2. Compared to the money that some outfielders are making for much less in the way of offensive contribution, he has been vastly underpaid for the past 6 years. Following his breakout 2010 season, with its 54 home runs, he signed for 6/78, or 13M AAV, which, for the production he has provided, is a steal. Compare that to the 21M+ that Matt Kemp is making, or Matt Holliday’s 17M, or Josh Hamilton’s 22M+, or even the AAV of 25M that Cespedes is making. Hell, Carlos Beltran is making 15M a year.

    Over the past 6 seasons he has put up an AVERAGE of 38 HR, 97 RBI and 96 walks, with a .390 OBP, .945 OPS and a BB/K ratio of 1.00. Or, if advanced stats are your thing, how about 32.5 fWAR, 156 wRC+, and a .403 wOBA.

    Sure, he’s 35, and a 5-year deal is out of the question, but I’d offer him 3/75 and call it back pay.


    1. It’s been pretty definitive historically that the inflated pay in later years is “payback” for the good times. (Jeff Bagwell in Houston comes to mind.) With the young business types taking over all the key jobs, I wonder if the same paradigm will continue.

      Sure it will in organizations like LAA, that struggle to find their butts with both hands, but I wonder about the more professionally run groups.

      But I see an offer something like your 3/75 as being in the right direction.


      1. Do you think that the younger players will start to negotiate incentivized contracts when the teams stop with the “payback” type contracts? I think I would.

        Liked by 1 person

        1. Good point! Also, if the next bargaining agreement cuts out the the seven years indentured servants clause and fight for more money than currently offered, maybe, just maybe we wouldn’t have to be getting 31 to 33 year old free agents that you know will be a bust for 9 year 300 million contracts. I realize that I make little sense most of the time, but if they just listen to me once they would be better off, the truth is that they I got mine fuck everyone else.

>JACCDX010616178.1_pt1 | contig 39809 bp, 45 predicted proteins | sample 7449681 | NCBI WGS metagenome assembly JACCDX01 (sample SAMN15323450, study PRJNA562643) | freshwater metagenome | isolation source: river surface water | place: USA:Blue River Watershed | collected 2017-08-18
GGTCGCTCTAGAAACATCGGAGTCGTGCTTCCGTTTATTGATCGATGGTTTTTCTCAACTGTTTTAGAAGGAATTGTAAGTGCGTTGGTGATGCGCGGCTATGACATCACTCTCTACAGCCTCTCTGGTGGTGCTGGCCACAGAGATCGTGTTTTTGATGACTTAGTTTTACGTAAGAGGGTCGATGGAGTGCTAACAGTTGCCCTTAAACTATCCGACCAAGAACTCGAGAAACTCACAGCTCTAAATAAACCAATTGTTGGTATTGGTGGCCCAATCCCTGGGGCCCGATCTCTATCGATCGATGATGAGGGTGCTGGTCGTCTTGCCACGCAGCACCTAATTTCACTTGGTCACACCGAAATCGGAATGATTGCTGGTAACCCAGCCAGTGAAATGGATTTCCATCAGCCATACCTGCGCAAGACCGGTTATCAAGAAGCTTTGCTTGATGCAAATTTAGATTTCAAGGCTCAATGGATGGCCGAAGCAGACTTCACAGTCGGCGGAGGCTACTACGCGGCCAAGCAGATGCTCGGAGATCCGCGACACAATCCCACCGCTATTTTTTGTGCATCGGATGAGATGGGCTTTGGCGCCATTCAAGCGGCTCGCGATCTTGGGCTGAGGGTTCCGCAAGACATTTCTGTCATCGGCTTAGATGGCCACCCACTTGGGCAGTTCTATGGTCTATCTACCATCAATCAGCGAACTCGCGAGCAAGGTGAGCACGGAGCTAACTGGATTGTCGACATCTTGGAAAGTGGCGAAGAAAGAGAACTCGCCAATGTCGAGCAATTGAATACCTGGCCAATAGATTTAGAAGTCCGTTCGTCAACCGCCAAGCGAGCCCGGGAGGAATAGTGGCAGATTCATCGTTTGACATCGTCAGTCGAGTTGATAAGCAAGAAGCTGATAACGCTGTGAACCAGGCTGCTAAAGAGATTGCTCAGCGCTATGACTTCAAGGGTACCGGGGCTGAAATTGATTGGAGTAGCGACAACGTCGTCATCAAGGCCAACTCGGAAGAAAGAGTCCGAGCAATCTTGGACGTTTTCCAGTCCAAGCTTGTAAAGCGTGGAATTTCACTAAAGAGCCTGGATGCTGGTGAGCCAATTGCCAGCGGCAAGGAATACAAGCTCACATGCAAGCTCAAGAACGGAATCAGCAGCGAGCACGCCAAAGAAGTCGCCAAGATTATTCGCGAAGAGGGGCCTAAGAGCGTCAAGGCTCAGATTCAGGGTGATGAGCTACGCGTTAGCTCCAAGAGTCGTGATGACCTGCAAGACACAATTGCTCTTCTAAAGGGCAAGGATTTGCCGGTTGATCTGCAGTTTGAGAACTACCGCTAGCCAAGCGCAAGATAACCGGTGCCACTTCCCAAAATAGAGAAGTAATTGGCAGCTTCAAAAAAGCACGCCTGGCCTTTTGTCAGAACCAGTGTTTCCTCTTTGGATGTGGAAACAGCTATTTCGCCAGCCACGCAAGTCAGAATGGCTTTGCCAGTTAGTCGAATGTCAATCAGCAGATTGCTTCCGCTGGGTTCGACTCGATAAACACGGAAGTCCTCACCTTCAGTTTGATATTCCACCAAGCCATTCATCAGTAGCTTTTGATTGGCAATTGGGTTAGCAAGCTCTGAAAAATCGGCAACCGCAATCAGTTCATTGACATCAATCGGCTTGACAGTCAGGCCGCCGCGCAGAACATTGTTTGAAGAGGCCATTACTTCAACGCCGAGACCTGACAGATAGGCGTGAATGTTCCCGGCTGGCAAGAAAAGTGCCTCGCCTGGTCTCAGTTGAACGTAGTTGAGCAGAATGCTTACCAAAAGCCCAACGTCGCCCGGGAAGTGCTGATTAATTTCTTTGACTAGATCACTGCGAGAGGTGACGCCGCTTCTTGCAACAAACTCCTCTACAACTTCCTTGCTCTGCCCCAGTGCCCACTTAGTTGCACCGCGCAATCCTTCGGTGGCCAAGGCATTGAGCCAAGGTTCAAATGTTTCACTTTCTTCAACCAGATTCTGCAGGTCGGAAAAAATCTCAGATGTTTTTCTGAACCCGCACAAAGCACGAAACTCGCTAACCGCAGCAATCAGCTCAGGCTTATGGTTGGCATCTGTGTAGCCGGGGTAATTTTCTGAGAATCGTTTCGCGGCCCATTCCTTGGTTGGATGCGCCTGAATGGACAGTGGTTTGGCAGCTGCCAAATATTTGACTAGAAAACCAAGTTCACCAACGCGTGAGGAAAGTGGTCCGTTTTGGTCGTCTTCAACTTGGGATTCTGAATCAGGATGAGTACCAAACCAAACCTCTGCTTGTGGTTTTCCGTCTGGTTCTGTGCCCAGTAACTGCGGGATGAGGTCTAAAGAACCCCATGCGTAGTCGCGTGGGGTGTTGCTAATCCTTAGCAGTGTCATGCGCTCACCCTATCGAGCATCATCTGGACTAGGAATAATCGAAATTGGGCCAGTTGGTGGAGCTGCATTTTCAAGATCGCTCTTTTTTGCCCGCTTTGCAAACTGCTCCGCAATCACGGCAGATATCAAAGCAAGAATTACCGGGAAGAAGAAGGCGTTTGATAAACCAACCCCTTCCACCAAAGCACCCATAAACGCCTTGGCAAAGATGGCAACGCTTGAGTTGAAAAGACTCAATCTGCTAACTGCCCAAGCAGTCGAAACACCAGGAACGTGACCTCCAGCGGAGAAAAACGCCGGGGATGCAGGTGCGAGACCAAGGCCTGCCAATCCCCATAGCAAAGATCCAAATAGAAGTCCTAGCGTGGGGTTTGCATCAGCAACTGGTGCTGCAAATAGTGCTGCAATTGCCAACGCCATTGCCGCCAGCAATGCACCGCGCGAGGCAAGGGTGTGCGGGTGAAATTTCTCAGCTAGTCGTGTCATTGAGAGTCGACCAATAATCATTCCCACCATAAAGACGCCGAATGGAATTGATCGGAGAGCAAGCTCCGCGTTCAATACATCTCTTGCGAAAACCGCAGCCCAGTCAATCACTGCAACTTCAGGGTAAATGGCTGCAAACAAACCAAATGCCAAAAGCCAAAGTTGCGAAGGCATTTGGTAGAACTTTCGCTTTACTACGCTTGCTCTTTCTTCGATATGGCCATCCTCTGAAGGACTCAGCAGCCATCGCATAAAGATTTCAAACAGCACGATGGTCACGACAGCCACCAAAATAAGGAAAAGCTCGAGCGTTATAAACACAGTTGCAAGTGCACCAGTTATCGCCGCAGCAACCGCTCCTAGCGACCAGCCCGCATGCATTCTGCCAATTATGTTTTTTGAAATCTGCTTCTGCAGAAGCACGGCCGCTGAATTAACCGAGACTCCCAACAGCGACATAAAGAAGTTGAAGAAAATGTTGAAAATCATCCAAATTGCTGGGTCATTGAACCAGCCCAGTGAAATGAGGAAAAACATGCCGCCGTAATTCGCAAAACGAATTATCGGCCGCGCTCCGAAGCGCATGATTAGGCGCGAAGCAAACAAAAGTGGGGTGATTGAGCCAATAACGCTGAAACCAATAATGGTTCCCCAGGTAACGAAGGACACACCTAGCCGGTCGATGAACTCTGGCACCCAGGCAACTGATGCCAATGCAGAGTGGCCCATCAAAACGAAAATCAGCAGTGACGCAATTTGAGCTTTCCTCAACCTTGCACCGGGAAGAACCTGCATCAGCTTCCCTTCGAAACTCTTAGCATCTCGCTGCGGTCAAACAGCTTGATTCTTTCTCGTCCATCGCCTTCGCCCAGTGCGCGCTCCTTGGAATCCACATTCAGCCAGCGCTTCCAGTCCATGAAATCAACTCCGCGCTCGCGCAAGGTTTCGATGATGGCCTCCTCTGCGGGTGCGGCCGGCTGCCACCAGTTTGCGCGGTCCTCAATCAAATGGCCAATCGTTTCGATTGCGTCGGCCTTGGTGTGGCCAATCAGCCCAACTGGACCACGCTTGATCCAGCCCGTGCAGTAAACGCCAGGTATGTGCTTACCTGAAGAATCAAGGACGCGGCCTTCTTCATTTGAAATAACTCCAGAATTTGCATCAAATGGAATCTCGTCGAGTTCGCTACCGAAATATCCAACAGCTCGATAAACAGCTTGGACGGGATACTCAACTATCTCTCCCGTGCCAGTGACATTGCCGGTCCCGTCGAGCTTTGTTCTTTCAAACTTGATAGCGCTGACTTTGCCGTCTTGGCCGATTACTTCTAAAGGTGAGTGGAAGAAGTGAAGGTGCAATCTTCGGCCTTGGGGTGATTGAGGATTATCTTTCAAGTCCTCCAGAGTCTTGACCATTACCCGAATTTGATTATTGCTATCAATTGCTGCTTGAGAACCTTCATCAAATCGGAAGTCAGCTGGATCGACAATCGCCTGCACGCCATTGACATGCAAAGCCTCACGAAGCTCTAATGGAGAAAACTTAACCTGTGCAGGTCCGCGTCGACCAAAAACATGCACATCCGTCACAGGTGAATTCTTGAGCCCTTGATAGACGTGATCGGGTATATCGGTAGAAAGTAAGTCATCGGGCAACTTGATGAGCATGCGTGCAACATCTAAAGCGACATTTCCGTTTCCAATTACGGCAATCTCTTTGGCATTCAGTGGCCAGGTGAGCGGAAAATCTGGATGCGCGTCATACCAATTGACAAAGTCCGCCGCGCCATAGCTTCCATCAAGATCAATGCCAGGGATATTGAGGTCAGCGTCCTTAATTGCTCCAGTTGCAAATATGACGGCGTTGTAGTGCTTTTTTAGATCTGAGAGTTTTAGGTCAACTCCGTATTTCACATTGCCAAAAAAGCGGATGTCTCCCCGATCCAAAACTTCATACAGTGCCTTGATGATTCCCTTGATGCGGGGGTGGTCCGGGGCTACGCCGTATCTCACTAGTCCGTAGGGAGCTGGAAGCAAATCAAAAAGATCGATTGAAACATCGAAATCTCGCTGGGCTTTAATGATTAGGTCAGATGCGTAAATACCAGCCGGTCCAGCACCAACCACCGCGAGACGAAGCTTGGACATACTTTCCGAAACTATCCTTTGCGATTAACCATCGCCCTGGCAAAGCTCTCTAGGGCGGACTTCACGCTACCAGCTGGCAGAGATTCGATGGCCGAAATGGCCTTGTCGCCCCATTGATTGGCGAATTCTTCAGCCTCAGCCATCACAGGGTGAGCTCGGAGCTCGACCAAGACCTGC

2. It would change the entire dynamic of how the baseball economics work, Slappy, But I think it’s a change that has to be made. By the time these guys have done their indentured servitude of six/seven years, of course they are angry and waiting to cash in.

          I mentioned last week that Carlos Correa got a big shoe deal from Adidas. He is talking about how it will “tide him over” until free agency. Pay him closer to what he is worth between now and then, and maybe he is not so hard to hold onto then.

          Liked by 1 person

        3. @stex- exactly! Contra to most US unions, sports unions screw the up and coming. They are all “brothers” but once they get what they want they have no problems cutting out the next guy who isn’t making to the big leagues because they just sell them out to keep their jobs. If all the trade unions did the same, your toilet wouldn’t flush, your lights wouldn’t work, etc. They are making it so we may never see another late bloomer like Bautista again because they can’t afford to keep learning their craft with a family to feed. Why pay union dues if the people who you are paying them to can’t wait to sell you out? It really sucks that we are busting unions that takes care of educating our children, encourage people to work in local government, provides blue collar jobs etc.


  3. I really hope he brought a bat to that meeting. I can just imagine him sitting there listening to the front office guys when they popped the question:

    “What will it take Joey Bats!?”

    And Jose slowly rising from his seat, holding his bat level, naming his price… and then flipping the bat across the office and walking out the door.


  4. Not wanting to throw water on a bunch of righteous outrage here, but in everything I have read from the links above… and from Griffin, Heyman and Rosenthal, there is nothing of substance or fact and a whole crapload of speculation.

    From Griffin’s piece: “a club source had quietly suggested that the real number was even higher. But that may, in fact, perhaps be if the extension begins in 2017. Then the total dollar value would be $164 million for the next six seasons.
    “That is fictitious,” Bautista said late in the day when asked about the original figures in the leaked demand. However he would not say whether the real number was higher of lower than $150 million, insisting, “I do not want to negotiate through you guys.””